The GMAT: To Retake or Not to Retake

May 01, 2015  |   Blog   |     |   0 Comment

The GMAT: To Retake or Not to Retake Virtually all business school applicants worry about whether their GMAT (or GRE) score is good enough for their target schools. If you’re deliberating whether it’s worth retaking the exam, the following might help you make your decision. How Prepared Were You, Really? How many weeks/months did you study? Did you use the best materials available, whether through a prep course or independent study? Did you take several full-length practice tests in test-like conditions (e.g. timed, no distractions, without stopping)? If you didn’t truly give preparation your all, you will likely be surprised to see how much you can improve with a head-down, intensive study effort. For a personal anecdote, I came into my prep course scoring a 590. 6 weeks later, after a hardcore study effort, I earned a 740 on test day. GMAT tutors regularly score 800s when they sit for the exam – are they all prodigies, or freaks of nature? No. They’ve just dedicated themselves to mastering the material. And you can too. It’s entirely learnable. Did You Face Extenuating Circumstances on Test Day? Were you completely prepared only to find yourself sick the morning of the exam? Or distracted by a major ...

Taking the GMAT vs. the GRE

July 29, 2014  |   Blog   |     |   0 Comment

Taking the GMAT vs. the GRE Did you know that many MBA programs now accept GRE scores in place of the GMAT? The question is: which test will play best to your strengths and demonstrate that you're the most capable candidate? Make Sure Your Target Business Schools Accept the GRE Before you get too excited about the prospect of throwing away your GMAT books, make sure your dream schools accept the GRE. Some MBA programs still only accept the GMAT, citing that it more directly tests the analytical and quantitative concepts you'll need to utilize in business school. Others do accept the GRE, yet they state a clear preference for the GMAT. Know what the admissions requirements are at each school you’re targeting before you commit to an exam. GMAT vs GRE Structure While both tests assess verbal and quantitative reasoning, critical thinking, and writing, the way in which these tests ask you questions varies. It's similar material being presented in different ways, which means that for some people, the GMAT makes perfect sense, but for others, the GRE approach is more intuitive. Only the GRE tests vocabulary, which could be a challenge for those for whom English is a second language. However, the GRE is a bit shorter in time ...

Retaking the GMAT: 3 Ways to Know It’s Time

July 24, 2014  |   Blog   |     |   0 Comment

Retaking the GMAT: 3 Ways to Know It’s Time Are you wondering whether your GMAT is “good enough?” Did you nail a 740 total score but bomb one section? Did you fall just short of a threshold you were aiming for? Not long ago, one top-five school examined the profiles of students who struggled in their MBA program, and they had one thing in common: low GMAT scores. This is NOT to say that a low GMAT score is a predictor of failure in business school; rather, a high GMAT score is generally a predictor of success. It gives the admissions committee confidence that you can handle the academic aspects of the program. Your GMAT score is therefore a very important component of your MBA application, though it’s not the only factor. Here are three ways to know whether you should consider retaking the exam. 1. Is Your Score in the Mid-80% of Accepted Students? Most schools publish the range in which the middle 80% of their students’ GMAT scores have fallen. For example, Wharton's GMAT range of accepted students last year was 630-790, but the middle 80% of students fell between 690-760. That means if you’ve scored in the mid-to-upper 700s, you have a very competitive score for Wharton. Conversely, if ...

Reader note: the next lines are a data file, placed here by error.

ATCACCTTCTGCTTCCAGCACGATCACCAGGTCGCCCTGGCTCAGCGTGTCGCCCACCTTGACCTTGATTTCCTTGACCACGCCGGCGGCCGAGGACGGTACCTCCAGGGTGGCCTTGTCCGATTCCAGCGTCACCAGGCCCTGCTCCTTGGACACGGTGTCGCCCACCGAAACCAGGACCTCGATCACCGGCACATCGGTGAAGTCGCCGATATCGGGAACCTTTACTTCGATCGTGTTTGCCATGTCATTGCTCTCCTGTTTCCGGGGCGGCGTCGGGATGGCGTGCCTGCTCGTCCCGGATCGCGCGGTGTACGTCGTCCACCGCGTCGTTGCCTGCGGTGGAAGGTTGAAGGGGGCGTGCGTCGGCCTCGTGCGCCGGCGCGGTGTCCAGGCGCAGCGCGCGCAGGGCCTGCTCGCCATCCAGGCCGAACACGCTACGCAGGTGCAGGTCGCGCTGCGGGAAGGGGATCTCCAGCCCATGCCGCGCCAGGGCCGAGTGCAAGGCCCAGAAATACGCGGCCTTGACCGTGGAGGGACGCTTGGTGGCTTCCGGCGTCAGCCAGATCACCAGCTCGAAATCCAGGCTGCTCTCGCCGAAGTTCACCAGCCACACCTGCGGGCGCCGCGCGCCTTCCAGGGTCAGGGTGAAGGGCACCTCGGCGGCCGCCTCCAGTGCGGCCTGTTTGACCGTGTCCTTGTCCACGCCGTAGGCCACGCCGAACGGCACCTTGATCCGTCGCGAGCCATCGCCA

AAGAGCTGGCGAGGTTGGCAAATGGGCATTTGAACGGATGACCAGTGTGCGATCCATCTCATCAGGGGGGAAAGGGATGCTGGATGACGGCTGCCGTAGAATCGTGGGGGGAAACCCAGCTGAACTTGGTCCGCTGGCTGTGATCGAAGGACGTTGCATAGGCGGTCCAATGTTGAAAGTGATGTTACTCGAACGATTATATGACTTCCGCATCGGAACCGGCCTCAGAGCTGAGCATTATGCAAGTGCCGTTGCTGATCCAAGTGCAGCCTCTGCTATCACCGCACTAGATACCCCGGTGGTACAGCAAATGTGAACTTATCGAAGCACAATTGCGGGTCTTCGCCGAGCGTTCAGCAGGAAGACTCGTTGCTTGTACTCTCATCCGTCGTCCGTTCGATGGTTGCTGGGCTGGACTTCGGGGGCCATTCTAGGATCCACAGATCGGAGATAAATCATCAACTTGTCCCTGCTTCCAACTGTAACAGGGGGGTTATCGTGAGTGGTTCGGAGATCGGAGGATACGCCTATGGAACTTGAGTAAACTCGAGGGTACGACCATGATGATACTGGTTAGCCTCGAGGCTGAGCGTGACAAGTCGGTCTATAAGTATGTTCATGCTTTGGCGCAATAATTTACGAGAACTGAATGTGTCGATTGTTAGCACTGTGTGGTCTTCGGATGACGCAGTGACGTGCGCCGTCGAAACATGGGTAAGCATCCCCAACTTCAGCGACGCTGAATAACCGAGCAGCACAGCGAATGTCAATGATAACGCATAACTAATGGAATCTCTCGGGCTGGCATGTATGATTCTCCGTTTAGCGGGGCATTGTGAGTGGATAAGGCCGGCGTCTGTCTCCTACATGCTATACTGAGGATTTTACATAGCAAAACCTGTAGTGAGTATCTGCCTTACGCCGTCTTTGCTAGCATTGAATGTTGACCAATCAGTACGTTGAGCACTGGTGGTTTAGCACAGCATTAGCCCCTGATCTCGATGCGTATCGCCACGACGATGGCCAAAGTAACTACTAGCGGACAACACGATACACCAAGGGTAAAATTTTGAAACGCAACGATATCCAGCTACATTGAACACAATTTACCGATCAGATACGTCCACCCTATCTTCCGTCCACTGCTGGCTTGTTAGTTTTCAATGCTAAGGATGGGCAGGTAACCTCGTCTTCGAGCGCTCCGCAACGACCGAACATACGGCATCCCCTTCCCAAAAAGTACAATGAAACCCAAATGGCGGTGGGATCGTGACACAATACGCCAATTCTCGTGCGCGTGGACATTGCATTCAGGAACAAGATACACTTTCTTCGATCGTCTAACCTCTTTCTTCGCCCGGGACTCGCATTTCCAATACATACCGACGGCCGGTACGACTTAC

Developing an MBA application with impact

August 14, 2012  |   Blog   |     |   0 Comment

Developing an MBA application with impact Essays get the lion’s share of the attention when it comes to business school applications.   They're the scariest beast to tackle, and they take the most time.  You might even believe that they hold the most weight, though they actually do not.  An MBA application is truly a package deal:  resume, data form, essays, recommendations, transcripts, test scores, interviews—the admissions committee has it all in front of them, and it all matters.  Your grand vision should be the combined impact of all of those items, not just the essays.   With plenty of blog posts to choose from about writing strong essays, here are a few thoughts on the rest of the application: Resume First, the resume.  Take the time to make it the strongest possible reflection of all of your professional and academic accomplishments.  Use this opportunity to highlight your extracurricular activities, community involvement, certifications and memberships, special skills, and even your personal interests.  Feel free to read our earlier blog post on what makes a strong MBA resume.  The point is, you’ve got valuable real estate in the resume to communicate items that you can’t otherwise fit into your ...